I recently received this question from a reader:
I just started a jogging program, fast walk for 1.5 minutes and then run/jog for 1 min. It is a total 30 minute workout. My legs feel like dead weights from the knees down. I run every other day. What is causing this and how do I correct it?
I’ve had this problem from time to time and it’s usually the result of overtraining or nutrition (or likely a combination of both), but I reached out to the Erie area running community to see if they had any other ides for our reader.
Here’s what they had to say:
Her questions raise a lot more questions. How long has this person been walking/running? What is their body type, age and what kind of shoes are they wearing? Need the right shoe to for sure. Maybe start there. — Ginny Sackett
Editor’s note: Good point on the shoes! If you’re not wearing proper running shoes, get thee to Achille’s Running Shop in Erie to get professionally fitted.
When is she running? Maybe she should have a banana before she starts. Has she just started? We all know you have to work up to any distance, even a couple city blocks. — Linda Huegel
Honestly, I used to have that problem big time and found out I was anemic. Maybe ask her to get her iron checked. It literally got so bad in high school that I went from running the mile in like 6 minutes to struggling to run 10 minute miles. I had no idea what was wrong but they told me because I went to have surgery but my iron was low. She should def go get checked out. — Jessie Zahner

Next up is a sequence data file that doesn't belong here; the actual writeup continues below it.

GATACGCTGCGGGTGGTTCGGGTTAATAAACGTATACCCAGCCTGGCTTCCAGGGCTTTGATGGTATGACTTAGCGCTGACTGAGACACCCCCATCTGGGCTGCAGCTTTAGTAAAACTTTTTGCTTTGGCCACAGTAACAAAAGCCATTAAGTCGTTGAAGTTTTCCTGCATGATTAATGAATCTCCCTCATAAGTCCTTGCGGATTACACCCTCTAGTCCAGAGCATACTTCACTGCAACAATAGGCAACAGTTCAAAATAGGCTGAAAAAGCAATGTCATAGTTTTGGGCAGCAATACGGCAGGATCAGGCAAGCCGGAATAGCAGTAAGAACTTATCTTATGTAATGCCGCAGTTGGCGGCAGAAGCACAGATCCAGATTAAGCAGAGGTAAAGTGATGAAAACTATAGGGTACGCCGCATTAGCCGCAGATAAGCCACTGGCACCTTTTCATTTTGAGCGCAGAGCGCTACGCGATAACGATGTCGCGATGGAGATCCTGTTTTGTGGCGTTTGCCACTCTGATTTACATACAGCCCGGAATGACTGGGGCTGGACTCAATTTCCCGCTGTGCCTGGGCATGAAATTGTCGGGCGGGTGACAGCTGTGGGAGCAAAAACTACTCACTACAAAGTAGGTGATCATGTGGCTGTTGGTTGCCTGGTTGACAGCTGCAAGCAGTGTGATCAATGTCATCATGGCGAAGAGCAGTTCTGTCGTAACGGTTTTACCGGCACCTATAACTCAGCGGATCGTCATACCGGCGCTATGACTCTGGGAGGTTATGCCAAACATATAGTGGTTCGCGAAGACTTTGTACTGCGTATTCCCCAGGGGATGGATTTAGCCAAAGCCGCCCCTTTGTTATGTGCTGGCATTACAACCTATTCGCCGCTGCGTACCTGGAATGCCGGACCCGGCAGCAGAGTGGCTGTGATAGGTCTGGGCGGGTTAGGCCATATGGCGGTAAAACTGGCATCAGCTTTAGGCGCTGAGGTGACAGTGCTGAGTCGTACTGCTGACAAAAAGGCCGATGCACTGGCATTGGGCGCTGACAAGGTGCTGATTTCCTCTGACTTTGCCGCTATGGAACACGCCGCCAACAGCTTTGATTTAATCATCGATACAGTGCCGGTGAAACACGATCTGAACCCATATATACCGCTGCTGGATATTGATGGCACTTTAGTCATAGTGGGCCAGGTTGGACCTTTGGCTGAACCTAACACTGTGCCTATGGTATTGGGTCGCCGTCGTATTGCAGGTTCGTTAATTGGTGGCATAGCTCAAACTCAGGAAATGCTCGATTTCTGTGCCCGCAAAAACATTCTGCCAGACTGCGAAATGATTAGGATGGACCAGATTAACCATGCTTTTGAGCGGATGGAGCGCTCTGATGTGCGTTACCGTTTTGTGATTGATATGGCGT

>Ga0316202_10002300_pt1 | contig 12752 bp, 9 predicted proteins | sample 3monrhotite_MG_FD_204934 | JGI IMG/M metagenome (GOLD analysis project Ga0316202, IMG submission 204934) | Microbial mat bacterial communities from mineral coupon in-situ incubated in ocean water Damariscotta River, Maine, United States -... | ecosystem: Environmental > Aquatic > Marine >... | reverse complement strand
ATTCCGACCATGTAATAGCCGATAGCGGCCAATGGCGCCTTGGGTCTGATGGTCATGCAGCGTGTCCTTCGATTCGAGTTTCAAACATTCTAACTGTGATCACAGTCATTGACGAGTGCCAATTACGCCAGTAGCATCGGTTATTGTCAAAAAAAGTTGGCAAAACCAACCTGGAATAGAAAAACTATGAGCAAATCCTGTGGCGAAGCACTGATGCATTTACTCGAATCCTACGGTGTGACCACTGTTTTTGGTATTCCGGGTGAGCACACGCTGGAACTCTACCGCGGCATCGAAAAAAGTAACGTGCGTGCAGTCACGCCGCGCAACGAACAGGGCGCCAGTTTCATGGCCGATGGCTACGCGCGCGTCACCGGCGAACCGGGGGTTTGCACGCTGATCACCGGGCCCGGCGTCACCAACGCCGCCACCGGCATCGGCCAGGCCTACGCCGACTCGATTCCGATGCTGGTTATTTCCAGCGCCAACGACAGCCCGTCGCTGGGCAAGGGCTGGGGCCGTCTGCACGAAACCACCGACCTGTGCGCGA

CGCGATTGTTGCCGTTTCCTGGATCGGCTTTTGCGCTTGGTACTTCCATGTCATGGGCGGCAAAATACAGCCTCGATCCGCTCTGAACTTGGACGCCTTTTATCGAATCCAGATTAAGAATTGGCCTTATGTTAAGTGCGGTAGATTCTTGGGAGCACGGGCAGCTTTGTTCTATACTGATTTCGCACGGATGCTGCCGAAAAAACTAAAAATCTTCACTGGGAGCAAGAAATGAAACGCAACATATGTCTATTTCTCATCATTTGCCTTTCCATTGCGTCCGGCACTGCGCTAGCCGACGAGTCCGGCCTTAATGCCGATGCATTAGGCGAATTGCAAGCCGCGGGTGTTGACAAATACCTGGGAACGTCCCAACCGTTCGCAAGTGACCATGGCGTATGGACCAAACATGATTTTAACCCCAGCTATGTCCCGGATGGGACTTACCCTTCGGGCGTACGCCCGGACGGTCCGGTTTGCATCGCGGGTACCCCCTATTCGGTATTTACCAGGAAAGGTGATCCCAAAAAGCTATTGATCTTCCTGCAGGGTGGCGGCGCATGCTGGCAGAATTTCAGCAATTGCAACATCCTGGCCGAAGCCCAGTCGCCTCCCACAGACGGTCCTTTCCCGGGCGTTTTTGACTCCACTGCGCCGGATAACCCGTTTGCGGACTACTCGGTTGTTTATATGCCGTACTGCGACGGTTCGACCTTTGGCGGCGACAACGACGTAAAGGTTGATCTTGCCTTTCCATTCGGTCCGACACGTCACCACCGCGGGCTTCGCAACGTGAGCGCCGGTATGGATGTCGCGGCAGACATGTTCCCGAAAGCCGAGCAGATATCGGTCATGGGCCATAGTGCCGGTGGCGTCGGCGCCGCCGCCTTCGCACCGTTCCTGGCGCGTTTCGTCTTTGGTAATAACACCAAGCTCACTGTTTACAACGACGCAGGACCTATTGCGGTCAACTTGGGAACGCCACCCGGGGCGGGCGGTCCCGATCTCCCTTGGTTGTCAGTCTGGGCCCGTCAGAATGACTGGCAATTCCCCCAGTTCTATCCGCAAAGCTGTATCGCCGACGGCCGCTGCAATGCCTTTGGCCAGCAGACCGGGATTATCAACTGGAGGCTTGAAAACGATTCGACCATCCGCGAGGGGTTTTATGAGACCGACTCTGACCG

The beauty of time intervals is we don’t have to go a set distance, but for a beginner sometimes people think 1 minute on means all out. Maybe they could go a little easier in the jogging. — Greg Cooper
I agree with Greg Cooper. He or she may be doing too much too fast. She may want to decrease her training depending on the extent and duration of pain. Ice her legs to reduce any inflammation. She also may want to try an exercise of standing on the edge of curb or slightly elevated place and while holding on to something sturdy, gently lift herself up on her toes and come down far enough where her toes are pointing up (not too far) and do several repetitions a day and gradually increase her training. Leg wraps and compression sleeves may help as well. — Dave Lesher